1. Media Space

  2. Press Releases

Alanis Obomsawin’s acclaimed feature doc Trick or Treaty? screens May 30 at Halifax Central Library. Join special guests for “An Evening with Alanis Obomsawin,” celebrating one of Canada’s greatest artists.


May 5, 2016 – Montreal – National Film Board of Canada (NFB)

On May 30, Haligonians will have a chance to see Alanis Obomsawin’s multi-award-winning National Film Board of Canada (NFB) documentary Trick or Treaty? on the big screen and to meet this legendary filmmaker, at “An Evening with Alanis Obomsawin,” a special presentation at Halifax Central Library, starting at 6:30 p.m.

The event is a partnership between the NFB and Halifax Public Libraries, and it will be hosted by celebrated Nova Scotia author and filmmaker Sylvia Hamilton. Filmmaker Catherine Anne Martin will offer a traditional Mi’kmaq welcome, with Halifax poet laureate Rebecca Thomas performing a poem for Alanis and guests. Joining them will be NFB Chairperson and Government Film Commissioner Claude Joli-Coeur, for what promises to be a memorable night. Alanis will be taking questions from the audience following the screening―and be sure to stick around for a raffle of an autographed Alanis Obomsawin DVD boxset!

The May 30 screening coincides with the latest honour for Ms. Obomsawin: an honorary doctorate from Dalhousie University, presented as part of its Spring Convocation 2016 events.

About Trick or Treaty?

In 1905, the British Crown and the Canadian government entered into an agreement with the Cree and Ojibway in Ontario and Manitoba: the James Bay Treaty, or Treaty No. 9. Signed over 100 years ago, the treaty is still called into question today by a number of Indigenous people and Canadians who want to set the record straight.

Trick or Treaty? follows the journey of Indigenous people in their quest for justice as they seek to establish dialogue with the Canadian government. By tracing the history of their ancestors, they want to raise awareness about the issues that concern them: respect for and protection of their lands and their natural resources, and the right to hunt and fish so that their society can prosper.

Released in 2014, this feature documentary was the first film by an Indigenous filmmaker ever selected to screen in the Toronto International Film Festival’s Masters program. Trick or Treaty? also received the Audience Choice Award at the imagineNATIVE Film + Media Arts Festival and the Mark Haslam Award at the Planet in Focus International Environmental Film & Video Festival.

About Alanis Obomsawin

A member of the Abenaki Nation and an Officer of the Order of Canada, Obomsawin is one of Canada’s most distinguished artists. Throughout a legendary career at the NFB spanning more than four decades, she’s directed documentaries that chronicle the lives and concerns of First Nations people and explore issues of importance to all.

Obomsawin has received numerous awards for film and social activism. In 2015 alone, she received the Lifetime Achievement Award from Valdivia Film Festival in Chile and the Career Achievement Award from Artistes pour la Paix, and was named a Companion of the Ordre des arts et des lettres du Québec. She is currently in production on two upcoming NFB documentaries, Children’s Court Case (2016) and Norway House (2017).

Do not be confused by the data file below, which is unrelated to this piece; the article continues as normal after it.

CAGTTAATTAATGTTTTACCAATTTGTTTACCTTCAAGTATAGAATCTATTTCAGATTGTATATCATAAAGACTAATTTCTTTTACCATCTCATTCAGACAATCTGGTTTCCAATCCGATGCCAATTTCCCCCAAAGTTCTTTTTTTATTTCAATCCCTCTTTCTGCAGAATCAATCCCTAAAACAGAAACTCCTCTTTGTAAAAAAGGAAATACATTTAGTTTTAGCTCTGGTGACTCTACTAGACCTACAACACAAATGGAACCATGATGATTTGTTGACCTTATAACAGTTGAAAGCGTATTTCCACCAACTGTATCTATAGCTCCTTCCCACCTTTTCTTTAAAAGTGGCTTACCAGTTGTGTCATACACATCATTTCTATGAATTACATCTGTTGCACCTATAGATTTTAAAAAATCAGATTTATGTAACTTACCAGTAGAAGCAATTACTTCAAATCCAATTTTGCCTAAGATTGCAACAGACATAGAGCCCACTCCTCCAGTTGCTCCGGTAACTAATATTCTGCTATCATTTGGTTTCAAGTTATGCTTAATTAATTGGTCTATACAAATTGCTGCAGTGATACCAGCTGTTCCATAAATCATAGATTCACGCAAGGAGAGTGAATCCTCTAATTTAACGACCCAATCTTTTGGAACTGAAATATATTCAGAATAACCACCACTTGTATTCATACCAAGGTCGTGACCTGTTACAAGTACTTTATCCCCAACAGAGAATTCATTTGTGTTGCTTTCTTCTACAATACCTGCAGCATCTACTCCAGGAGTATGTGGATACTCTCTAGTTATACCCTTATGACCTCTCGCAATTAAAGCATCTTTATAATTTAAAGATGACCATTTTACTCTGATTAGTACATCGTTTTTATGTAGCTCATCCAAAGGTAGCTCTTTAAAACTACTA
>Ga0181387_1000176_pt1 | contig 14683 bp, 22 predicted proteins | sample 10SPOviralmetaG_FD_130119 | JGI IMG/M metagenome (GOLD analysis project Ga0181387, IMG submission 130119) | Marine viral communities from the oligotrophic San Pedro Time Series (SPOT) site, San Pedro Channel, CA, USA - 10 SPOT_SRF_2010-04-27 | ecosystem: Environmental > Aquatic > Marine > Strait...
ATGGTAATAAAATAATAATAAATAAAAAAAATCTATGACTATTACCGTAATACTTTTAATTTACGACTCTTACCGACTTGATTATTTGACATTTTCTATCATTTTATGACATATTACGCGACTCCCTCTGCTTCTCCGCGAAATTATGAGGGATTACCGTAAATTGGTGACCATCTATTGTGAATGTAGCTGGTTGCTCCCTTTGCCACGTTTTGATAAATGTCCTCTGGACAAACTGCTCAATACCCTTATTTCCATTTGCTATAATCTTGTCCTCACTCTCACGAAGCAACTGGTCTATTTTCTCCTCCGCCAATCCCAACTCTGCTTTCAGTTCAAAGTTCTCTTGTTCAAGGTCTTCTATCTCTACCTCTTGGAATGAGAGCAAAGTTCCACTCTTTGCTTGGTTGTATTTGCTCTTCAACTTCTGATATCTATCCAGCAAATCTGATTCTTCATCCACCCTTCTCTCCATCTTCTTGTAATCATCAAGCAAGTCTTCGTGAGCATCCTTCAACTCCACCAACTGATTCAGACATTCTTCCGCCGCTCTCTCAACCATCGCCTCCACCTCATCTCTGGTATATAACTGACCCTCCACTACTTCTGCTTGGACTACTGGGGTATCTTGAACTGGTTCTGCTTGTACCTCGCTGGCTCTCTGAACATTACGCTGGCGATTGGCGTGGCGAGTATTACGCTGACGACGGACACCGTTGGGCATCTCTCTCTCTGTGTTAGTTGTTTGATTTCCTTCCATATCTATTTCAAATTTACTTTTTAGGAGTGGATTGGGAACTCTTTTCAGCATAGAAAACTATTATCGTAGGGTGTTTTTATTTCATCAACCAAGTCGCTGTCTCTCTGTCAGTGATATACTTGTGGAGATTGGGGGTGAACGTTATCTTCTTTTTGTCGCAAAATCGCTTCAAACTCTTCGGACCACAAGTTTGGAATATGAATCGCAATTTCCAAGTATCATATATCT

“The NFB is committed to being a world leader in producing films by Indigenous directors as well as films by women―and Alanis Obomsawin has been, and continues to be, a trailblazer in both of those great efforts. Her almost 50-year-long career at the NFB truly merits the term ‘historic.’ She has made history. Alanis sees injustice and suffering, and she’s compelled to act. She sees those without a voice, and she’s driven to tell their stories. There are people from one end of the country to the other whose lives she’s helped to change through her landmark films, through her ceaseless commitment to social justice. I’m so very proud of the NFB’s ongoing association with this great artist.”

– Claude Joli-Coeur, Chairperson of the NFB and Government Film Commissioner

“Halifax Public Libraries has worked in partnership with the NFB for many years to bring meaningful film screenings to communities across the municipality. With Paul O’Regan Hall at Halifax Central Library, we have been able to broaden the variety of our programming and offer more opportunities for community members to engage with distinguished artists, like Alanis Obomsawin, in lively discussions. We encourage all to come to the library, hear Alanis Obomsawin, and take this opportunity to speak with her.”

– Hilary Skov-Nielsen, Manager, Programming, Halifax Central Library


Associated Links

An Evening with Alanis Obomsawin
Halifax Central Library
Spring Convocation 2016 event

Stay Connected

Online Screening Room: NFB.ca
Facebook: facebook.com/nfb.ca
Twitter: twitter.com/thenfb

Media Relations

  • About the NFB

    Founded in 1939, the National Film Board of Canada (NFB) is a one-of-a-kind producer, co-producer and distributor of distinctive, engaging, relevant and innovative documentary and animated films. As a talent incubator, it is one of the world’s leading creative centres. The NFB has enabled Canadians to tell and hear each other’s stories for over eight decades, and its films are a reliable and accessible educational resource. The NFB is also recognized around the world for its expertise in preservation and conservation, and for its rich and vibrant collection of works, which form a pillar of Canada’s cultural heritage. To date, the NFB has produced more than 14,000 works, 6,500 of which can be streamed free of charge at nfb.ca. The NFB and its productions and co-productions have earned over 7,000 awards, including 11 Oscars and an Honorary Academy Award for overall excellence in cinema.